Dental ritual mutilations have occurred throughout history in human populations around the world. This library-based research shows the epidemiology and the type of dental mutilations, the meanings, the risks and techniques involved, and their consequences. Design: A review of the literature from early 1960s, on dental ritual mutilation in the world. Methods: Journal articles on search engines like PubMed, Scopus, Google and their bibliography. Results: Dental mutilations are performed today in rural community or indigenous tribes in several areas of the world, most notably in Africa, Asia, Oceania. The intentional dental ritual modification or mutilation can be done for many reasons such as aesthetic, tribal identification, sexual purposes and curious others. Their consequences are often underestimated, especially if there is a change in the cultural environment due to immigration. Conclusions: The ideas about teeth are culturally determined. Intentional dental mutilation is a practice that can be seen in virtually all societies throughout history. Dental mutilations, for the people that follow these practices, may be viewed as a source of pride or as a mean to help the identifying with the group to which they belong or as attractive of the opposite sex. By looking at both the cultural conformity and the costly signaling theory, it becomes evident why dental mutilation has occurred for such a vast amount of time and will continue to occur. The presence of dental ritual mutilations can be important, for the forensic dentist, in order to identify the ethnic origins and the cultural background of living or dead persons or even human remains.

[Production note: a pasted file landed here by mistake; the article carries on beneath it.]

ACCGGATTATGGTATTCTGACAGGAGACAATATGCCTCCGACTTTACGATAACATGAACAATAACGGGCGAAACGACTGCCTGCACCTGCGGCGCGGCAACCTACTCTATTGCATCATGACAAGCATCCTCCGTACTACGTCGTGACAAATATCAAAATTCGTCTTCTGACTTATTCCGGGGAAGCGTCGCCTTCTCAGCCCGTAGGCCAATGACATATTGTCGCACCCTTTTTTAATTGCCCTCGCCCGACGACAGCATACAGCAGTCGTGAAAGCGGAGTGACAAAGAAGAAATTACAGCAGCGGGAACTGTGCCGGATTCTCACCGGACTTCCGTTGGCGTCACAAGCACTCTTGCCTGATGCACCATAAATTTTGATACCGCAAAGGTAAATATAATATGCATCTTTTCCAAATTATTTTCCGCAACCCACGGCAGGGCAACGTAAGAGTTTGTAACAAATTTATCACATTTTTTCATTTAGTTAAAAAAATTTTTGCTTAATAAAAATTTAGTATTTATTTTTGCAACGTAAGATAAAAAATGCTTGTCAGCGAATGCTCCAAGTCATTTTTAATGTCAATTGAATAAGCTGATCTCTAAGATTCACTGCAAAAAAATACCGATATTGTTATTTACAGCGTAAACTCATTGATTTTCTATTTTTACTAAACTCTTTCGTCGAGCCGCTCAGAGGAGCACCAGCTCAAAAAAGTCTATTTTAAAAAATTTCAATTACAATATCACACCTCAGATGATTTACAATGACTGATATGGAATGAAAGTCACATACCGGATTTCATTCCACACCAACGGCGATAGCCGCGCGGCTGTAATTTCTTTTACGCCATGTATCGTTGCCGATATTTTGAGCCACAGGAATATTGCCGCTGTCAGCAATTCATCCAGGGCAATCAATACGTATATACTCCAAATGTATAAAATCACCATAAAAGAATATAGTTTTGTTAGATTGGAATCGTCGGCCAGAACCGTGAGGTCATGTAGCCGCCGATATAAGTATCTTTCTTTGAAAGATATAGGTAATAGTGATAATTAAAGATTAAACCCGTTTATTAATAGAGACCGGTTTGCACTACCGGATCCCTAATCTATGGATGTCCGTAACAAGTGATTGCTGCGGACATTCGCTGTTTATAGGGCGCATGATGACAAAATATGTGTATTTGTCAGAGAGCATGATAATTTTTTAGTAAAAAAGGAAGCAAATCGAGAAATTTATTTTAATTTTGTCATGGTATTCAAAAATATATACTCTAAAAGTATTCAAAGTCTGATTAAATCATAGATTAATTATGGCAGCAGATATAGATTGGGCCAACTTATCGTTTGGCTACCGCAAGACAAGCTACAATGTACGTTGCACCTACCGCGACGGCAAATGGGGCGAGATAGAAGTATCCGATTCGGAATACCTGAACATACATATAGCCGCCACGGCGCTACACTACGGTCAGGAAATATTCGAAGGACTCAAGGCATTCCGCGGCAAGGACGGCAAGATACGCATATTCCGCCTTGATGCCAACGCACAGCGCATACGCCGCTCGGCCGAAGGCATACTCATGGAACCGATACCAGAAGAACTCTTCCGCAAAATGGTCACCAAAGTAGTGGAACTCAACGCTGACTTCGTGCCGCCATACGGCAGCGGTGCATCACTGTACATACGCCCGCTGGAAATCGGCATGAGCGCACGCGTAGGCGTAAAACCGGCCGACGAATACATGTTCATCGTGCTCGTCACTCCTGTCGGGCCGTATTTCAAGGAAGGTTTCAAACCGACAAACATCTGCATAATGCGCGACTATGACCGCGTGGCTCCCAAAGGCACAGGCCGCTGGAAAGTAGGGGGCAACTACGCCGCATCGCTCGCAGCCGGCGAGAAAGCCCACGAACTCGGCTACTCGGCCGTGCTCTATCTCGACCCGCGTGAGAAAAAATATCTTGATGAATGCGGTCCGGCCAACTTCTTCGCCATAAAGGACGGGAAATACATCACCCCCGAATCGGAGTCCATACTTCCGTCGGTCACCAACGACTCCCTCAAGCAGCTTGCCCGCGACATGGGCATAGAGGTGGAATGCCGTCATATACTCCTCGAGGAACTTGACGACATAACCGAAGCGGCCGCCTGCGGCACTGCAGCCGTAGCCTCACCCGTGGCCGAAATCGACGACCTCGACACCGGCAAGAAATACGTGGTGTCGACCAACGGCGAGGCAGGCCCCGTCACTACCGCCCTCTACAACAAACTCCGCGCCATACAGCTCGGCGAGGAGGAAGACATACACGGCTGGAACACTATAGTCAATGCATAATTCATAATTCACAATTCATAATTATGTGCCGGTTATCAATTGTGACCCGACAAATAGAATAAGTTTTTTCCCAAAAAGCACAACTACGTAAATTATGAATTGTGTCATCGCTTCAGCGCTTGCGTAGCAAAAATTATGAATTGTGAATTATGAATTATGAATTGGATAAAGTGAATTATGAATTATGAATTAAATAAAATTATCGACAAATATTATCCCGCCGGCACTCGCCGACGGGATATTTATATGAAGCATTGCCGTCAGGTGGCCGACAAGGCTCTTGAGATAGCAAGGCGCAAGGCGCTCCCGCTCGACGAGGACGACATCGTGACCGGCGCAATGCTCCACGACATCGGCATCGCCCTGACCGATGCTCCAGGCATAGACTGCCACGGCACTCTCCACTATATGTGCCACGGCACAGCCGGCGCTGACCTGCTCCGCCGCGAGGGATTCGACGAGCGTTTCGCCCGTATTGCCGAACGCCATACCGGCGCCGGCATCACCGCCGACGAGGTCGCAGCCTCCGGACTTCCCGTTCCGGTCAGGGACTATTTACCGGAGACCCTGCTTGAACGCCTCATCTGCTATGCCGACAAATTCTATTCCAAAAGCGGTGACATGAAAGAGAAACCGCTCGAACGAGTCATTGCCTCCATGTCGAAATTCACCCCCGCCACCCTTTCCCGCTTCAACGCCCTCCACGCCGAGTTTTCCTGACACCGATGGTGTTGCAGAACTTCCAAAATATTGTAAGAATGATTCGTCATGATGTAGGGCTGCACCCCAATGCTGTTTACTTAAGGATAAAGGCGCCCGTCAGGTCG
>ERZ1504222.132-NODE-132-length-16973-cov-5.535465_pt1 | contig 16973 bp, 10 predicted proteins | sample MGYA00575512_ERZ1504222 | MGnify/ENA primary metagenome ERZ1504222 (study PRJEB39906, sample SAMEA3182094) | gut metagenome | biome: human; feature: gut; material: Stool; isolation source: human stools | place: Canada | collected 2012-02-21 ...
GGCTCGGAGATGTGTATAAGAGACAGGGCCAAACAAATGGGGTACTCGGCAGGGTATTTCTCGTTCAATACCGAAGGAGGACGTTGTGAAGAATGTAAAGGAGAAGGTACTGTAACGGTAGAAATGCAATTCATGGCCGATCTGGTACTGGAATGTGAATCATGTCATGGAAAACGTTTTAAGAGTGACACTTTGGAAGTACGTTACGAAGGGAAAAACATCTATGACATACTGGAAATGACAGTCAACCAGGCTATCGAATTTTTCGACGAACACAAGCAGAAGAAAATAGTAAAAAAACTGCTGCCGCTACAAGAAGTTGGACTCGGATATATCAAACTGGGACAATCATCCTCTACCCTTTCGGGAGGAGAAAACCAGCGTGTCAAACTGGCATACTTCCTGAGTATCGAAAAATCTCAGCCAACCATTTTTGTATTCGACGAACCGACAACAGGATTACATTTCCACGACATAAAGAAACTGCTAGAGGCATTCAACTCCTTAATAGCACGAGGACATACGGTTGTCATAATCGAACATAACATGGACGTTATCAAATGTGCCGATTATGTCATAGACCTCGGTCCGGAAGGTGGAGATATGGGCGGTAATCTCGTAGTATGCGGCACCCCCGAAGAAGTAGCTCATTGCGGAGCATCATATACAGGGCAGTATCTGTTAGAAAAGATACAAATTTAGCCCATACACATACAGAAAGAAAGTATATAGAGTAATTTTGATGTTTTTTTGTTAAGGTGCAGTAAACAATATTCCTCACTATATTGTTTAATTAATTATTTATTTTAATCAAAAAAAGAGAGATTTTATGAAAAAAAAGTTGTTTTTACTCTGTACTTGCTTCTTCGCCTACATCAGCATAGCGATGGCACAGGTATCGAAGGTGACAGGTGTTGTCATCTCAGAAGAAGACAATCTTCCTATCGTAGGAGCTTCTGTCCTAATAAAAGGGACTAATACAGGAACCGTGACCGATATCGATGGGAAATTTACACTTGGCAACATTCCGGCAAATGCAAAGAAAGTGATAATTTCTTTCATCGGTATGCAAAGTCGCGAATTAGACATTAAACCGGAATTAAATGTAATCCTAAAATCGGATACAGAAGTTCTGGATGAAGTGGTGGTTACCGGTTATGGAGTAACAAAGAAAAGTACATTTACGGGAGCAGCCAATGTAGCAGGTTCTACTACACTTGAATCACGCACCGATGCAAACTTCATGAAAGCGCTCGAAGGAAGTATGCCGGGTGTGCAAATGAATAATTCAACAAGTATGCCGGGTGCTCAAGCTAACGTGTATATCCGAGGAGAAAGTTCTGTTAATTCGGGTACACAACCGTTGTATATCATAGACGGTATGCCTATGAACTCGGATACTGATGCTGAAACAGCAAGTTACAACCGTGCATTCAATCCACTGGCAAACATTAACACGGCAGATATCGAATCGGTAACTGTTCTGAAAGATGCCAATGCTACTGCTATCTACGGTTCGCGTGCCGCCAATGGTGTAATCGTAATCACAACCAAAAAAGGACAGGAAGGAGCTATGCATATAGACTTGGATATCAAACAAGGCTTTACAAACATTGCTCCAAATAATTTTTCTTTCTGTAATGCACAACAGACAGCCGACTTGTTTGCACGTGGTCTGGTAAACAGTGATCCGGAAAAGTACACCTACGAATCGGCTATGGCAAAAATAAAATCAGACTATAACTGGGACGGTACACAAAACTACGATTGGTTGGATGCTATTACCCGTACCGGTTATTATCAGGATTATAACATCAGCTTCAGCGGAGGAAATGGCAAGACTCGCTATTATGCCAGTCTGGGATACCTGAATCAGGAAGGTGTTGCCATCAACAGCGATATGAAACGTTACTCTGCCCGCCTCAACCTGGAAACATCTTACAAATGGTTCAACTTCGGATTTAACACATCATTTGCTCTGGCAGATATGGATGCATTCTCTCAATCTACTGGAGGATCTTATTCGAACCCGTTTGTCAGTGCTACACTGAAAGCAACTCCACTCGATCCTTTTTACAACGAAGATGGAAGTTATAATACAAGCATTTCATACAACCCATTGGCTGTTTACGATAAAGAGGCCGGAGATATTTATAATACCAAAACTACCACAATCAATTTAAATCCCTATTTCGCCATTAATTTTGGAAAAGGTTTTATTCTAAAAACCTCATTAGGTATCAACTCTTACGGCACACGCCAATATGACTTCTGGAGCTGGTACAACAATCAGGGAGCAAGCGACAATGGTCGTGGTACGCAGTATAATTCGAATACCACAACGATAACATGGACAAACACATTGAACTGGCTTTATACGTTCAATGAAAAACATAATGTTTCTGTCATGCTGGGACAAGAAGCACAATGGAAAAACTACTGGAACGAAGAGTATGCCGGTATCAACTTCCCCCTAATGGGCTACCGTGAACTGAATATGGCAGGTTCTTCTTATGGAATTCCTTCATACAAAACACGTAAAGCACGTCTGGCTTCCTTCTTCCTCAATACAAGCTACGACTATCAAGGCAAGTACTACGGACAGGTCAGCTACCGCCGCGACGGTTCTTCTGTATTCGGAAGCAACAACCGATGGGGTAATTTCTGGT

Dental ritual mutilations / p. Barbieri; L. Farese; Vilma Pinchi. - In: THE JOURNAL OF FORENSIC ODONTO-STOMATOLOGY. - ISSN 2219-6749. - STAMPA. - (2013), pp. 161-161. (Intervento presentato al convegno IOFOS International Congress 2013).